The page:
Streimann said, “The difficulty of assessing child’s mental health is not talked about very often. The current study also showed how assessments of a child’s mental health are influenced by sociodemographic factors as well as contextual expectations of the child’s behaviour and abilities. For example, teachers and parents of the children in the PAX GBG classes noticed different changes in the mental health of the children: teachers saw changes in the behaviour, specifically in concentration and self-control, while parents noted that the prosocial behaviour and emotional wellbeing of the children improved.”
Another interesting tendency the study uncovered was that the parents’ and teachers’ assessments of children’s mental health and behaviour were more similar when it came to girls. This might allude to parents and teachers having more similar expectations regarding girls’ behaviour and coping mechanisms, compared to that of boys. This result somewhat differs from previous studies, where the child’s gender influenced only the ratings about externalizing behaviours and might indicate that the cultural context affects the inter-rater agreement about mental health problems among girls and boys differently. A number of other sociodemographic factors predicted inter-rater agreement about children’s mental health, like family structure or the financial situation of the family. This can indicate that parenting practices or stress levels might affect the ratings about children’s mental health.
Children are the most vulnerable target group for interventions as they do not have the ability to decide whether to take part in an activity or not, nor do they have the capacity to evaluate whether an activity might involve unpredictable consequences for them. This is why it is vital to ensure that the intervention does not increase the risk for developing mental health problems and that it will produce gaugeable positive effects on the well-being of children. This can primarily be done through experimental studies that will enable to compare the results of the control group with the results of the intervention group and thus make reliable conclusions about the effects of the intervention.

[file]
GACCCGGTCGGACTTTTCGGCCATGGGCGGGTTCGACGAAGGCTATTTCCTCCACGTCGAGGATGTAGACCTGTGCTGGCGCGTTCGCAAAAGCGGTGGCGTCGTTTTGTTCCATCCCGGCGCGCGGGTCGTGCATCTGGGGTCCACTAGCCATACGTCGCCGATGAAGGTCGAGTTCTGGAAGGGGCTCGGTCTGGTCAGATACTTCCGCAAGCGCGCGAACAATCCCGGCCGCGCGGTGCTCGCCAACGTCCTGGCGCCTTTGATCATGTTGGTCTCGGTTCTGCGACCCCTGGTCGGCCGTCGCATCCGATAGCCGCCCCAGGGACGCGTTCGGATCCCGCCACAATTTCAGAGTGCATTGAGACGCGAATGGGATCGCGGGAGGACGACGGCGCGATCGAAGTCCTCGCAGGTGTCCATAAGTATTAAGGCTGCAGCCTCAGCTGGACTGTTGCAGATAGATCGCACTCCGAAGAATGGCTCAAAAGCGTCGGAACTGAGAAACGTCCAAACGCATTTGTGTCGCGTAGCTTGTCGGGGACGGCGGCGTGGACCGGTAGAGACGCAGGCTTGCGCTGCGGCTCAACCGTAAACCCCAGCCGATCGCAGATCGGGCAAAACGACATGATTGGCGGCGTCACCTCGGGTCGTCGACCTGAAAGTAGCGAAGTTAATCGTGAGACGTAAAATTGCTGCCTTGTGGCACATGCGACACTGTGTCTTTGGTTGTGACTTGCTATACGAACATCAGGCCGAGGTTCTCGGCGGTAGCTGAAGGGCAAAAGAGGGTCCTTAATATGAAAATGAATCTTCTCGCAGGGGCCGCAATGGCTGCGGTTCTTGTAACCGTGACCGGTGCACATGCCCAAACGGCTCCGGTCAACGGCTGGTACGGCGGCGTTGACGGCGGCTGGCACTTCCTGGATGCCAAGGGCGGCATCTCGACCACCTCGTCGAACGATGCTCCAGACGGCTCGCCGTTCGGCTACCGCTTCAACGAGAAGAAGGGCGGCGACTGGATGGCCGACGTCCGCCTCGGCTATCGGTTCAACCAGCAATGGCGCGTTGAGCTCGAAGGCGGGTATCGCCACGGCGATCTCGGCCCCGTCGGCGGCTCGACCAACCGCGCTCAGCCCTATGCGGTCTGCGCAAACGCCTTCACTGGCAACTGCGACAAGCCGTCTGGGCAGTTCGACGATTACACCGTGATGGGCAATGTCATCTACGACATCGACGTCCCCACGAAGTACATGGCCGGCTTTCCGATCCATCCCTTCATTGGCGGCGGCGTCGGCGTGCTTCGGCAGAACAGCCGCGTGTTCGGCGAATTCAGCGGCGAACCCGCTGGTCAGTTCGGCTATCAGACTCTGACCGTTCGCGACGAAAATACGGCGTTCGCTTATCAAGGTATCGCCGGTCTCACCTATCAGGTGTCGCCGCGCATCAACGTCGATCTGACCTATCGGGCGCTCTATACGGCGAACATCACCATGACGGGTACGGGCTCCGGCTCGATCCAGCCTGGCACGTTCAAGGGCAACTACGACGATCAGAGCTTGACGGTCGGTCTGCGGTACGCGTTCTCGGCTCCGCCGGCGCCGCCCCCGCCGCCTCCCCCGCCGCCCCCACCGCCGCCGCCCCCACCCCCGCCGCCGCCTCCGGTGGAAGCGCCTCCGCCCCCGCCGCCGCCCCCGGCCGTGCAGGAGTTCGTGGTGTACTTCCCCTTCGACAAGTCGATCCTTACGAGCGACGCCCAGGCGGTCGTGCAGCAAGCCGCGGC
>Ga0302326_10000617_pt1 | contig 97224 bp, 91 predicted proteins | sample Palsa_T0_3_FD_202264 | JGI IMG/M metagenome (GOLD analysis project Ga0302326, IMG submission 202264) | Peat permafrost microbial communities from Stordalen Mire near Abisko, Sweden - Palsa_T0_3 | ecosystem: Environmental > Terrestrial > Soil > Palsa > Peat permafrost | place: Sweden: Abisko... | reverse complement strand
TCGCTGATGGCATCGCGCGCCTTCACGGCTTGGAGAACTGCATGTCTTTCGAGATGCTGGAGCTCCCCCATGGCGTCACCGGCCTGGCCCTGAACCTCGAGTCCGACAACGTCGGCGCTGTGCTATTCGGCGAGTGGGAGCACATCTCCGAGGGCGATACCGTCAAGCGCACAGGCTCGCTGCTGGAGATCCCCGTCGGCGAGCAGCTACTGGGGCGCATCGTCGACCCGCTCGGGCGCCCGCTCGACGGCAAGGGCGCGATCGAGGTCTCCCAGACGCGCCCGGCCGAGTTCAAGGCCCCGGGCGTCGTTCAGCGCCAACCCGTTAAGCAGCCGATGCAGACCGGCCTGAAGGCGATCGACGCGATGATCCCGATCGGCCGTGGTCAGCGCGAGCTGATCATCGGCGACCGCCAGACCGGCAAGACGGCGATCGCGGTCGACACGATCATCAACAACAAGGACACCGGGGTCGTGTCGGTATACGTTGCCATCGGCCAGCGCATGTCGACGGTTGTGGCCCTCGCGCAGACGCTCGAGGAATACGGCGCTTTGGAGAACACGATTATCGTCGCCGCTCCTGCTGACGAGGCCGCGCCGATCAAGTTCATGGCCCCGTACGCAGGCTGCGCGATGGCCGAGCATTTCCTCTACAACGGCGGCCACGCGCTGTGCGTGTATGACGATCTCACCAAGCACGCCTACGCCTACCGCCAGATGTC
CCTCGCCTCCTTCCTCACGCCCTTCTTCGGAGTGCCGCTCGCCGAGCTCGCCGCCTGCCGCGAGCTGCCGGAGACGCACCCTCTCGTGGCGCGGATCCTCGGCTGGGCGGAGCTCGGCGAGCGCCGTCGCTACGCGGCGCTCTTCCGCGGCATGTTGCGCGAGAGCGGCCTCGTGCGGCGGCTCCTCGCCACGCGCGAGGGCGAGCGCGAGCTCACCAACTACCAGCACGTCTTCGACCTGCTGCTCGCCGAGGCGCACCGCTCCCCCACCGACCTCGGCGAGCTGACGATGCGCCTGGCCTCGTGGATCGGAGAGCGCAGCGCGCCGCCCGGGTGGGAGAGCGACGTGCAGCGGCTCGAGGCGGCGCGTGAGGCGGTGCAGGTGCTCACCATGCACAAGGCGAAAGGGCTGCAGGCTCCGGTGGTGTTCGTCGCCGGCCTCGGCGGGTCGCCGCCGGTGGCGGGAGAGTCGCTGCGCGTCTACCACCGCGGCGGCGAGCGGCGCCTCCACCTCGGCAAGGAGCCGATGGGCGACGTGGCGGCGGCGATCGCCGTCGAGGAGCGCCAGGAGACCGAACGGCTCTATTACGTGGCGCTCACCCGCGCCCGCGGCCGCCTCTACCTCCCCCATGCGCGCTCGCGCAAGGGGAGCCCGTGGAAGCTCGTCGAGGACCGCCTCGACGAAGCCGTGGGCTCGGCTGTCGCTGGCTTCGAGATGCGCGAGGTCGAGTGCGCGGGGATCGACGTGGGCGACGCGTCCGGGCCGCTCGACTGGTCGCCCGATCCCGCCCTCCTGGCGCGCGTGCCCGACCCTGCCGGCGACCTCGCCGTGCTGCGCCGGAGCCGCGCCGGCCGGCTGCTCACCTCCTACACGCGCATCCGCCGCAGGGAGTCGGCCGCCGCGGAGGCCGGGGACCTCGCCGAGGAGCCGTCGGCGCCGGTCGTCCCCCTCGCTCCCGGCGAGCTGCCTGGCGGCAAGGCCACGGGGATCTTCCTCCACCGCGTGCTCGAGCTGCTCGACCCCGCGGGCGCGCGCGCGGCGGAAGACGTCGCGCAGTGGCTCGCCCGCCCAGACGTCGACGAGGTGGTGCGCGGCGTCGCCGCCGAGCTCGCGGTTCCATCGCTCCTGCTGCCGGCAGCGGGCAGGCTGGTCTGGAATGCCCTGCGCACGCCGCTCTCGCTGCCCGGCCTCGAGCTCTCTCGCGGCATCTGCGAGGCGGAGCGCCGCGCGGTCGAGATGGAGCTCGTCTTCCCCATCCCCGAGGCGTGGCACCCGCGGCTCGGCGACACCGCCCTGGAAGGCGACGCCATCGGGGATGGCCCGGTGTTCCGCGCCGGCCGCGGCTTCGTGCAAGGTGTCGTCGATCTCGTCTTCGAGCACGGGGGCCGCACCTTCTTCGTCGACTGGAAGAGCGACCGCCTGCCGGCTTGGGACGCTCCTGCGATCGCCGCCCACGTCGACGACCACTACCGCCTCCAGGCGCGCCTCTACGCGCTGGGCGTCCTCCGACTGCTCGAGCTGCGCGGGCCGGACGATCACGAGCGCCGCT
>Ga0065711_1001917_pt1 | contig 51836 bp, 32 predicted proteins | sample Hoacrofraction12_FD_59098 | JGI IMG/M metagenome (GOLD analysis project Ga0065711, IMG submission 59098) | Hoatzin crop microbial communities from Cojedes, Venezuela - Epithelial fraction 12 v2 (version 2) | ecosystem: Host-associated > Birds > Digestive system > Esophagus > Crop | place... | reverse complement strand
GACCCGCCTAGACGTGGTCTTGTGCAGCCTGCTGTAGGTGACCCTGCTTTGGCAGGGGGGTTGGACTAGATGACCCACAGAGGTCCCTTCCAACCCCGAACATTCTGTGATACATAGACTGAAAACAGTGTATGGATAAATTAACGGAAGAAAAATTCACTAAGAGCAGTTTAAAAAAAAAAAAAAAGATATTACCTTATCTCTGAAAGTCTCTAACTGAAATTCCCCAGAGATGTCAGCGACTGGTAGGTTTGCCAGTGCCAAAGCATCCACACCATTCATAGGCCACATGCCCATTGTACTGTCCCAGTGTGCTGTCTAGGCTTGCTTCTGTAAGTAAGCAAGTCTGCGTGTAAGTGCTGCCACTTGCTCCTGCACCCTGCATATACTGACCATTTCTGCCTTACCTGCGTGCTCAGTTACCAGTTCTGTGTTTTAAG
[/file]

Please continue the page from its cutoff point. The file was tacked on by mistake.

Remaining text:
We cannot presume prevention is always useful and will lead to positive change – there are several studies in the world describing the adverse effects or ineffectiveness of preventative interventions. So, application of preventative interventions always comes with ethical dilemmas: how much will the intervention improve people’s lives and is there any chance that the intervention will cause harm for some participants.
The supervisors of the dissertation are professor Merike Sisask from Tallinn University and professor Karmen Toros from Tallinn University.
The opponents are senior lecturer Jeremy Segrott from Cardiff University and lecturer and researcher Geertje Leflot from Thomas More University of Applied Sciences.
The doctoral thesis is available in the ETERA digital environment of the Tallinn University Academic Library.